A Poet’s Perspective: Herman Melville and the Civil War

It was November of 1860, and America had a new president. He was highly popular among the northern states, but he was widely disliked in the South. At the same time you have Herman Melville, famous for his 1851 novel Moby-Dick, just returned to New York


Author, Herman Melville

City after a cruise in the Pacific. It was around this point in time when Melville began writing about the palpable animosity growing between the northern and southern regions of his beloved country.

His poem “Misgivings,” while simple in nature, is perhaps one of the most meaningful pieces of literature to emerge during the time period directly following Lincoln’s election. Here are the opening lines:

When ocean-clouds over inland hills

Sweep storming in late autumn brown,

And horror the sodden valley fills,

And the spire falls crashing in the town,

I muse upon my country’s ills—

The tempest bursting from the waste of Time

On the world’s fairest hope linked with man’s foulest


By the time Melville returned to New York, South Carolina had already announced its


Newspaper announcement of South Carolina Succeed from the Union, December 21, 1860

intentions to succeed from the Union. Melville wrote “Misgivings” during the lull between Lincoln’s election and the first shots fired at Fort Sumter, a period of fear and apprehension that would forever change the course of American history.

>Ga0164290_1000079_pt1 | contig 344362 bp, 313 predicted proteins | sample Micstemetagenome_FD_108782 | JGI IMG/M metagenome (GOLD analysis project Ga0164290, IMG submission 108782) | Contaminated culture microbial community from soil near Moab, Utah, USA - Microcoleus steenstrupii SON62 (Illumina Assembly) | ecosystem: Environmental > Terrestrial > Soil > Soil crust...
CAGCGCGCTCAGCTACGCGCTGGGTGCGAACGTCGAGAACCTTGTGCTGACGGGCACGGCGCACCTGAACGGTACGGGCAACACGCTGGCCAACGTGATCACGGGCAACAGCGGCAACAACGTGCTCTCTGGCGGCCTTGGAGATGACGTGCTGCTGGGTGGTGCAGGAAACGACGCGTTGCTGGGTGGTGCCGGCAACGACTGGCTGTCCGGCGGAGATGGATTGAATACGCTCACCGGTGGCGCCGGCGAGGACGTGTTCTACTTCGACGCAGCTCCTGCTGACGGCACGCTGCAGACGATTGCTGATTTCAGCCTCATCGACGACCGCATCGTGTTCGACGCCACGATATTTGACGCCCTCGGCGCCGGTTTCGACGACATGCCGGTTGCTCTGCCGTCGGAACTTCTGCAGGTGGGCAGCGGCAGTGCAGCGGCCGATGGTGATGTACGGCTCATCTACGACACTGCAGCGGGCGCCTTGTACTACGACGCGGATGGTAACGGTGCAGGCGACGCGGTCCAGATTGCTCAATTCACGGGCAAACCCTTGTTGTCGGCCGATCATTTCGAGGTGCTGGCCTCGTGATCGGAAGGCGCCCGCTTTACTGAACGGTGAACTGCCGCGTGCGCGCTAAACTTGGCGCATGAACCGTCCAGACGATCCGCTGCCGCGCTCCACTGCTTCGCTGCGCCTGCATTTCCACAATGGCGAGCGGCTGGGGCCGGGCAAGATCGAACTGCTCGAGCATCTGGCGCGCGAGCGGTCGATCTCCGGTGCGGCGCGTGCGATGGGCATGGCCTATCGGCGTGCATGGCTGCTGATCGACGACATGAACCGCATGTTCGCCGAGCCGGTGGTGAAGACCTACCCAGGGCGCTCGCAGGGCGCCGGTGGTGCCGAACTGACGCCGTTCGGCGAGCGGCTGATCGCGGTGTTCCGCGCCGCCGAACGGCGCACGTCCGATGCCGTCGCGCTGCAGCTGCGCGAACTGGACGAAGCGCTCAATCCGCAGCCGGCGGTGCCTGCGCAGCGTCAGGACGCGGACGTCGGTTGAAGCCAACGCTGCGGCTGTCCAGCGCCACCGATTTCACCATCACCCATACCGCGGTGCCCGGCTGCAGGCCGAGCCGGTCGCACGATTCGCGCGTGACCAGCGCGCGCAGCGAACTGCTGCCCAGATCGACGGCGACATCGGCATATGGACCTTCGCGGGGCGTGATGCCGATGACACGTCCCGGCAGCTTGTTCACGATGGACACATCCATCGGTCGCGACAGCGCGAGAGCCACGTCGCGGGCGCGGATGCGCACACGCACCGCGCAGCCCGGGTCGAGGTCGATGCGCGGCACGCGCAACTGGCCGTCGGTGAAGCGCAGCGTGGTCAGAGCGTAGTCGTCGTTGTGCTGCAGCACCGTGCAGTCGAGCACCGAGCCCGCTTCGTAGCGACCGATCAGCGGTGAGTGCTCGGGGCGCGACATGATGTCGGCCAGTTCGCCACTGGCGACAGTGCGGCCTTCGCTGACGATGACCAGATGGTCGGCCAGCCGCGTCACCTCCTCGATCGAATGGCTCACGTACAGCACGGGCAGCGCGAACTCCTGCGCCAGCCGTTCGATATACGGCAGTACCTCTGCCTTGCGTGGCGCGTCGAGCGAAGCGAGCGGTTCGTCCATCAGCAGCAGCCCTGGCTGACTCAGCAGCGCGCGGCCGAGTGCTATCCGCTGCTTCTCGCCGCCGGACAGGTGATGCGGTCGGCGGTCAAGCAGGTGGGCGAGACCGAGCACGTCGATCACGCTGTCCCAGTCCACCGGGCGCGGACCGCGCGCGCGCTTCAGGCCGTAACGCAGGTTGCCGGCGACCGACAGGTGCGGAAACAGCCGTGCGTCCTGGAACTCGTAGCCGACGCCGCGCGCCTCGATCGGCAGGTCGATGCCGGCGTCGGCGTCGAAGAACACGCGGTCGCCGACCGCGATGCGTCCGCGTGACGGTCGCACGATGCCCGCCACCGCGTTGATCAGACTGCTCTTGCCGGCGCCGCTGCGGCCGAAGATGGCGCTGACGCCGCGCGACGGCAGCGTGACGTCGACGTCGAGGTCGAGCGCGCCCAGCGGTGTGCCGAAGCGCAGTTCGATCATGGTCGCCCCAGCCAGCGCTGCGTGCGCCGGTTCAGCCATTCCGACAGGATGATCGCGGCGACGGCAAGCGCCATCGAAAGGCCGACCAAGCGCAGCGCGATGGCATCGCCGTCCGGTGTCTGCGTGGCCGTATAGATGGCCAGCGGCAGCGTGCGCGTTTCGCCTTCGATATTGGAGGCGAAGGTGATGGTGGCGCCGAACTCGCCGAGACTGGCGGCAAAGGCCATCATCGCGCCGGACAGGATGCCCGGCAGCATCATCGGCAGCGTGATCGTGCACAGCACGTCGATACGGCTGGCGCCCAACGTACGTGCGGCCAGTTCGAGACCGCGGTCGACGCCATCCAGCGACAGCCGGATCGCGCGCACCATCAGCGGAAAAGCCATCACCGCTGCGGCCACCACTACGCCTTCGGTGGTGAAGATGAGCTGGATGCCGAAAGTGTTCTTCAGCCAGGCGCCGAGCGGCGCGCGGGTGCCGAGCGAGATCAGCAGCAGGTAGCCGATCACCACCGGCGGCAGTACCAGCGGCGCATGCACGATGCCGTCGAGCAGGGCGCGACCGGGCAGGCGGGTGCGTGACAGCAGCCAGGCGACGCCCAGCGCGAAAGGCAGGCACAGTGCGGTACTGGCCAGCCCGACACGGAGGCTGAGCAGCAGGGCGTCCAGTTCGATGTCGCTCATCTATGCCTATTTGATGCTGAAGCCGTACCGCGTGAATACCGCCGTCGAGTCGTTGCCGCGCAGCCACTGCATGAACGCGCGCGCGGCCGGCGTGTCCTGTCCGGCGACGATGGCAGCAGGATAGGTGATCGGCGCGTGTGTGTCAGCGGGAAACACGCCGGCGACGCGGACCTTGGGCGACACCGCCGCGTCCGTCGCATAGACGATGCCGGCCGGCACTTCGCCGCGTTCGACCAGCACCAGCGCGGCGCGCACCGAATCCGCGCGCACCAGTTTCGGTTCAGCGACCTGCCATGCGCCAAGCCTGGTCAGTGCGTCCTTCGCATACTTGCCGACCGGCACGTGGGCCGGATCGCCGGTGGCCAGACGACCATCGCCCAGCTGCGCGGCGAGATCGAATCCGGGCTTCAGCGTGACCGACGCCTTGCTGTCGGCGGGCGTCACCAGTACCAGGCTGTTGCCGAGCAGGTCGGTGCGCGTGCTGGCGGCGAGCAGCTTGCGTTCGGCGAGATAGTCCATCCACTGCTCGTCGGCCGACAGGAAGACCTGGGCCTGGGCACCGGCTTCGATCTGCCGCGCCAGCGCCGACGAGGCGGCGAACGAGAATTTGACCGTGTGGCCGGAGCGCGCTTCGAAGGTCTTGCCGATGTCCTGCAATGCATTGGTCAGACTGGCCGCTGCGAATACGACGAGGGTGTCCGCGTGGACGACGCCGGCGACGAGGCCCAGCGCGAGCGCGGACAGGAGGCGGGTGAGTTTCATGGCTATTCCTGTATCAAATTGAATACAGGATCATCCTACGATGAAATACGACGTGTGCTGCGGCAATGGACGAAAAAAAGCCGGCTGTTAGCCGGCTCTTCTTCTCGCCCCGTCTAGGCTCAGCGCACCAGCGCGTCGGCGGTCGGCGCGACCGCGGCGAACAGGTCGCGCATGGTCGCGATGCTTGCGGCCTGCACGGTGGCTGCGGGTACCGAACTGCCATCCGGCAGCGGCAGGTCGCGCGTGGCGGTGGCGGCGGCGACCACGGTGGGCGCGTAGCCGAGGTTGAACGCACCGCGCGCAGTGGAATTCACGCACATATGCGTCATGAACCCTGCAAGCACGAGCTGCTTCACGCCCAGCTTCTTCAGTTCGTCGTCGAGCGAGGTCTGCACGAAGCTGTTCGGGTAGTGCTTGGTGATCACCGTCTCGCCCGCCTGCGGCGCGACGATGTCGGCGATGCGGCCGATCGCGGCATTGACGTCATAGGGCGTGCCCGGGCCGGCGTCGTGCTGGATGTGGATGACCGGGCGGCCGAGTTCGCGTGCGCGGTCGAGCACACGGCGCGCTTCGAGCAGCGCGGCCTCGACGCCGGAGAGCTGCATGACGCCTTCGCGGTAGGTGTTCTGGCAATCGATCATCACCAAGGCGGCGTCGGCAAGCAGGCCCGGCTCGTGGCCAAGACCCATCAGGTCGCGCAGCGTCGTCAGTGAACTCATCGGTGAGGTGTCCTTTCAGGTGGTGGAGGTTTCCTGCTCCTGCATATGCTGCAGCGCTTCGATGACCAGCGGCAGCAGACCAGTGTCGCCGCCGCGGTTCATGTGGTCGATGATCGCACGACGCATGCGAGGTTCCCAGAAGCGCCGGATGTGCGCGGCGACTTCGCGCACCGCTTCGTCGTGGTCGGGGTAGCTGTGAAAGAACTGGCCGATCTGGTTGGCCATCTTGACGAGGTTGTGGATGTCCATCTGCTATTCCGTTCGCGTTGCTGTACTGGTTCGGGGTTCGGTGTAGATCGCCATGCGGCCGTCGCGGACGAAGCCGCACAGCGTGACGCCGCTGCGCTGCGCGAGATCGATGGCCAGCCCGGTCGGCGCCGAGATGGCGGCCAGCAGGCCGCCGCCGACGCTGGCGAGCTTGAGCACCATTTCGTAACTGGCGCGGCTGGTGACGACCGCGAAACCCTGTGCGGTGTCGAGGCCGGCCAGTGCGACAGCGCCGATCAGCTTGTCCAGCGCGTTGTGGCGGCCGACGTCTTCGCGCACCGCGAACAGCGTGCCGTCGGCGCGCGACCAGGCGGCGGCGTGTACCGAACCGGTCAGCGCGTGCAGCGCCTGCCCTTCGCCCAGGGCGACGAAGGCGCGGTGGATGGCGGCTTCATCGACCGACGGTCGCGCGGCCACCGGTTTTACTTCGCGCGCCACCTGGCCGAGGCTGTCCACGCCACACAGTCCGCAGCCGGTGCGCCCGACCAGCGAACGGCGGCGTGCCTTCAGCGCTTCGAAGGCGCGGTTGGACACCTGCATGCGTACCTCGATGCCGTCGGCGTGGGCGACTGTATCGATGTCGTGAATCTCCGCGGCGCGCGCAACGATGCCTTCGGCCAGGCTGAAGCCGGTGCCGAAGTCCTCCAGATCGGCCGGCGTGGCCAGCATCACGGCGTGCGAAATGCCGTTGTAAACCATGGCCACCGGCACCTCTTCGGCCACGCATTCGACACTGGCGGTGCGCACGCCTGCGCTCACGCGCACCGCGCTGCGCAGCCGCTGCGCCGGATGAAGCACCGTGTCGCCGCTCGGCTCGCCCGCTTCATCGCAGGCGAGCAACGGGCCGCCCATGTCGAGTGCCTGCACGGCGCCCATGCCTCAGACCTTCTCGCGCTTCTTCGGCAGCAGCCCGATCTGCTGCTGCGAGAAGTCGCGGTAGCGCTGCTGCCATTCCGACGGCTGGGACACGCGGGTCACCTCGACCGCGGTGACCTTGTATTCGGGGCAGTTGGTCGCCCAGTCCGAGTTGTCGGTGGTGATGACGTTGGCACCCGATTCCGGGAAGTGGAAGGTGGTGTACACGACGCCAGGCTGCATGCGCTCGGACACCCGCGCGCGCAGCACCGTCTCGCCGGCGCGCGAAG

Those feelings are expressed in his poem “The Conflict of Convictions,” in which Melville uses a storm to represent the animosity felt on all sides: “I know a wind in purpose strong – it spins against the way it drives.”  

Melville was living in uncertain times. The nation that had been established in 1776 with the Declaration of Independence,  and validated in 1783 with the conclusion of the Revolutionary War, was tearing itself apart. As the second and final verse of “Misgivings” reads:  

Nature’s dark side is heeded now—

(Ah! Optimist -cheer disheartened flown)—-

A child may read the moody brow

Of yon black mountain lone.

With shouts the torrent down the gorges go,

And storms are formed behind the storms we feel:

The hemlock shakes in the rafter, the oak in the driving keel.

In the final line, Melville suggests that once sturdy structures like “rafters” and “keels” are no longer sturdy and safe. This is a reflection on the fracturing of the United States – a country that was believed to be sturdy and safe.

Melville was one of many Americans who struggled to comprehend the changes that occurred just before the start of the Civil War. Stay tuned over the next few weeks to learn more about Melville’s interpretations of America during the mid-1800s.